Ottawa

Governments look to buyouts for flood victims

As the Ottawa River begins to recede after bursting its banks for the second time in two years, politicians are beginning to ask whether it makes sense to allow residents to rebuild in flood-prone areas.

Federal, provincial politicians pondering incentives for residents of flood-prone areas

A man stands on a wall of sandbags protecting a home from flooding in Clarence-Rockland, Ont., east of Ottawa, on April 28. It's the second time in two years the area has been flooded. (Justin Tang/Canadian Press)

As the Ottawa River begins to recede after bursting its banks for the second time in two years, politicians are beginning to ask whether it makes sense to allow residents to rebuild in flood-prone areas.

"The federal government and the provinces and municipalities need to think through very carefully how we prevent ourselves from simply doing the same old thing over and over and over again, and expecting a different result," Public Safety Minister Ralph Goodale told reporters earlier this week after touring flooded areas of Ottawa and Clarence-Rockland.

Clarence-Rockland Mayor Guy Desjardins, wearing a hat, gestures to Public Safety Minister Ralph Goodale during a tour of flood zones on Thursday. (Antoine Trépanier/Radio-Canada)

Federal and provincial ministers responsible for emergency management have been discussing the growing cost of natural disasters, and how to build infrastructure to better withstand extreme weather, Goodale said.

Quebec's premier has also opened the discussion about offering homeowners financial incentives to move.

FrançoisLegault said his government would compensate homeowners in neighbourhoods such as Pointe-Gatineau up to $100,000 for flood damage, but $200,000 to move to higher, dryer ground.

Could the federal government offer similar incentives?

    "We're not taking anything off the table at this stage," Goodale said.

    Public Safety Minister Ralph Goodale says all levels of government are responsible for managing flood plains, though Mayor Jim Watson said the City of Ottawa couldn't afford to offer buyouts to residents. 1:02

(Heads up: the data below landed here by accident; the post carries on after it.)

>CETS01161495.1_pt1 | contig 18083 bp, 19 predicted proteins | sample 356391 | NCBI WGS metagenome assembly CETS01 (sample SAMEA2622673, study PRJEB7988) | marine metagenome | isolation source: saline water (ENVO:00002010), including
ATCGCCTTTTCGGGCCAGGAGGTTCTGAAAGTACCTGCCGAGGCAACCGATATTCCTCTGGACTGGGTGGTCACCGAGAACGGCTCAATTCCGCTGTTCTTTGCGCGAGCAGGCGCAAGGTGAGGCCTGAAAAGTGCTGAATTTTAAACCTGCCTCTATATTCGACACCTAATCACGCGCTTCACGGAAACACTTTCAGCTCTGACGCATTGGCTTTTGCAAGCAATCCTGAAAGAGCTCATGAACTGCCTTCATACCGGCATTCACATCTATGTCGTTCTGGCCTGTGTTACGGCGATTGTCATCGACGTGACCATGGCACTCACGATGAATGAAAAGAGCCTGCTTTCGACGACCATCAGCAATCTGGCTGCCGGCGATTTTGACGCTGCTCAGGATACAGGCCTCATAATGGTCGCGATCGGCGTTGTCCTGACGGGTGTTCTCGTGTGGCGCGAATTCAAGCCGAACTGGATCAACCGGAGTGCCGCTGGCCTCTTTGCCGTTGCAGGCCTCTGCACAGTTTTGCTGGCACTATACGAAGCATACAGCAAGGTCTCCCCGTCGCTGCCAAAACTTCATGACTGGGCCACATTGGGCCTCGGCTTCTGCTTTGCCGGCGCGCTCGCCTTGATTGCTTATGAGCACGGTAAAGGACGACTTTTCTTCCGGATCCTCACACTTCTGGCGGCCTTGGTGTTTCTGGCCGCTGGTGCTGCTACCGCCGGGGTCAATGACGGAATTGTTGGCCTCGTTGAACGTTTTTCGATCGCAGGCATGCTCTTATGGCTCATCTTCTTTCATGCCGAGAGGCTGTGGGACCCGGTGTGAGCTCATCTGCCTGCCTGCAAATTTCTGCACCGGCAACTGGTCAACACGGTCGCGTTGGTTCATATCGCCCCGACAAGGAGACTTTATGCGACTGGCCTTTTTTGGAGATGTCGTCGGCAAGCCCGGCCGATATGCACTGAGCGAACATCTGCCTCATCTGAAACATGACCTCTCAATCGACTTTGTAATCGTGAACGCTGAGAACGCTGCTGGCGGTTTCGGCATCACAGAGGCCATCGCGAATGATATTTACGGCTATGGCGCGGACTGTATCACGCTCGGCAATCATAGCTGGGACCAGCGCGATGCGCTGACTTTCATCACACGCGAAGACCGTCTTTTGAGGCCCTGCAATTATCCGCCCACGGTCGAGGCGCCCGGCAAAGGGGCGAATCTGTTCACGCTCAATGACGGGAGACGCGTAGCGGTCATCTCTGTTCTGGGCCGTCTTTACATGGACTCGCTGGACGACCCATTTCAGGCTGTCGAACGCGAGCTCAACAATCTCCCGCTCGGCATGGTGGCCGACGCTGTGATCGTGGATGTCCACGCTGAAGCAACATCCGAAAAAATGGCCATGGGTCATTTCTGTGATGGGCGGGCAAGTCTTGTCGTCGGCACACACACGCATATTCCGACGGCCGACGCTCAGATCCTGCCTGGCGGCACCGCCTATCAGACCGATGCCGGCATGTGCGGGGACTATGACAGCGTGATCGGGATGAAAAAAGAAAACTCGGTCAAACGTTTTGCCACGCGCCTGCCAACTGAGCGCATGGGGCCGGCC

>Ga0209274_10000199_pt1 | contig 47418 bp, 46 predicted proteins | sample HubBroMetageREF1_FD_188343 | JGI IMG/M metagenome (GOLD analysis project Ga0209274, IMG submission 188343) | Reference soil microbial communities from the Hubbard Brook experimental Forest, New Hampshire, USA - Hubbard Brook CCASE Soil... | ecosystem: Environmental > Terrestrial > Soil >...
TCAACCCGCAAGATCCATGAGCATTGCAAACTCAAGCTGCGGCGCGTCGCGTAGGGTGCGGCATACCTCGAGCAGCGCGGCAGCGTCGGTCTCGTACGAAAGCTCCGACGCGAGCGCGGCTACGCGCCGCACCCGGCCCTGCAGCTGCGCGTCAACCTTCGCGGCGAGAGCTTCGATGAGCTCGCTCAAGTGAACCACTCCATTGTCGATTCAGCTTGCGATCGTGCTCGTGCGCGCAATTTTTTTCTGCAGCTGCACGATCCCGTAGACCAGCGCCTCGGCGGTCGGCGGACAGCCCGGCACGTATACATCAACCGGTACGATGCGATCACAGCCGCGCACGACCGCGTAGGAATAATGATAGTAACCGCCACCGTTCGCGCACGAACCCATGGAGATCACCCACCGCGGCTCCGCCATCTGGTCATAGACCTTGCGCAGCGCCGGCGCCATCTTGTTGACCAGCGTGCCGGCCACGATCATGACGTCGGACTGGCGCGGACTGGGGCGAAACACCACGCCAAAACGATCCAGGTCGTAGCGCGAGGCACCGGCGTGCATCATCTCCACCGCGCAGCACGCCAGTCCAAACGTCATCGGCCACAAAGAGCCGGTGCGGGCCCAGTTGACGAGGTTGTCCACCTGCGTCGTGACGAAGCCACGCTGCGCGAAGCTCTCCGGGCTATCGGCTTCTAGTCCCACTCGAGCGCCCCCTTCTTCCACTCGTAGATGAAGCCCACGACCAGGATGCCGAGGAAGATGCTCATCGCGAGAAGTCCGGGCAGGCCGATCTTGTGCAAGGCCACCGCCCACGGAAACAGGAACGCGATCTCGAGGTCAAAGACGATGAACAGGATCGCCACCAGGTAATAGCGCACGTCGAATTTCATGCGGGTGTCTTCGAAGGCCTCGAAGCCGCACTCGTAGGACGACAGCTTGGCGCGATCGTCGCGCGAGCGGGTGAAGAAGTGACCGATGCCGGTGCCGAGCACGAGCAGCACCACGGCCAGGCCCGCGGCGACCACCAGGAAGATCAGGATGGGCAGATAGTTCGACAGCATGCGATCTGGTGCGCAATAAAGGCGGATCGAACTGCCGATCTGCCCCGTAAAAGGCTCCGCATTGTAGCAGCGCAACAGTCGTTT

The case for buyouts

    Buyouts should be "an essential part of the toolkit" for managing flood risk, according to Daniel Henstra, a political science professor at the University of Waterloo who studies climate change adaptation and emergency management policies.

    "The upfront cost of a buyout program, although high, is undoubtedly less than the long-term costs of repeatedly rebuilding properties in high-risk areas when we know they're going to flood again," Henstra told Ottawa Morning.

    Henstra said the voluntary buyout Quebec is offering is a good start.

    "For many people ... the offer probably won't be enough to cover their mortgage. But I do suspect that many who have been flooded multiple times would jump at the opportunity."

    Mayor Jim Watson and Coun. Eli El-Chantiry say some residents of west Ottawa communities hit hard by two floods and a tornado in the last two years are thinking of leaving the area. 1:06

    Alberta offered similar voluntary buyouts after the extensive flooding in 2013, and Henstra said about one-third of eligible homeowners took the province up on the offer.

    For those unwilling to leave, Henstra said governments will need to have "tough conversations" about the conditions under which they're allowed to stay.

    Public Safety Minister Ralph Goodale speaks to the media in the flooded Ottawa community of Cumberland while Ottawa Mayor Jim Watson, right, listens. (CBC)

    City can't afford buyouts, mayor says

    But Mayor Jim Watson said the City of Ottawa couldn't afford similar buyouts.

    "We wouldn't have the financial means to do it at the city level with property tax dollars," Watson said. 

    We're human. I keep saying my community is the most resilient, but at some point it's a little bit too much.- Coun . Eli El-Chantiry

    Instead, Watson said such a buyout would have to come from the Ontario government.

    "If this is going to happen every couple of years, it's extremely stressful on the families and it's very expensive for governments," Watson said while surveying the flood damage in Fitzroy Harbour earlier this week.

    John Yakabuski, the MPP for Renfew–NipissingPembroke, said those discussions will happen.

    "I think there will be a good opportunity when this disaster has been dealt with," Yakabuski told Ottawa Morning.

    Daniel Henstra is a political science professor at the University of Waterloo specializing in climate change adaptation. 7:49

    Local rules

    In Ottawa, developers aren't allowed to build within the boundaries of a one-in-100-year flood plain, which are mapped by local conservation authorities.

    The story is different for existing homes, which would typically have to be rebuilt on the same footprint, in the same location. Residents affected by the 2017 floods were given special permission to rebuild in such a way that their homes would be safer from future flooding.

    Now, after the second flood in two years and last fall's destructive tornadoes, some west end homeowners are wondering if they should bother trying again.

    Their councillor, Eli El-Chantiry, said some residents have had enough.

    "Sometimes it'll get to people. We're human. I keep saying my community is the most resilient, but at some point it's a little bit too much."

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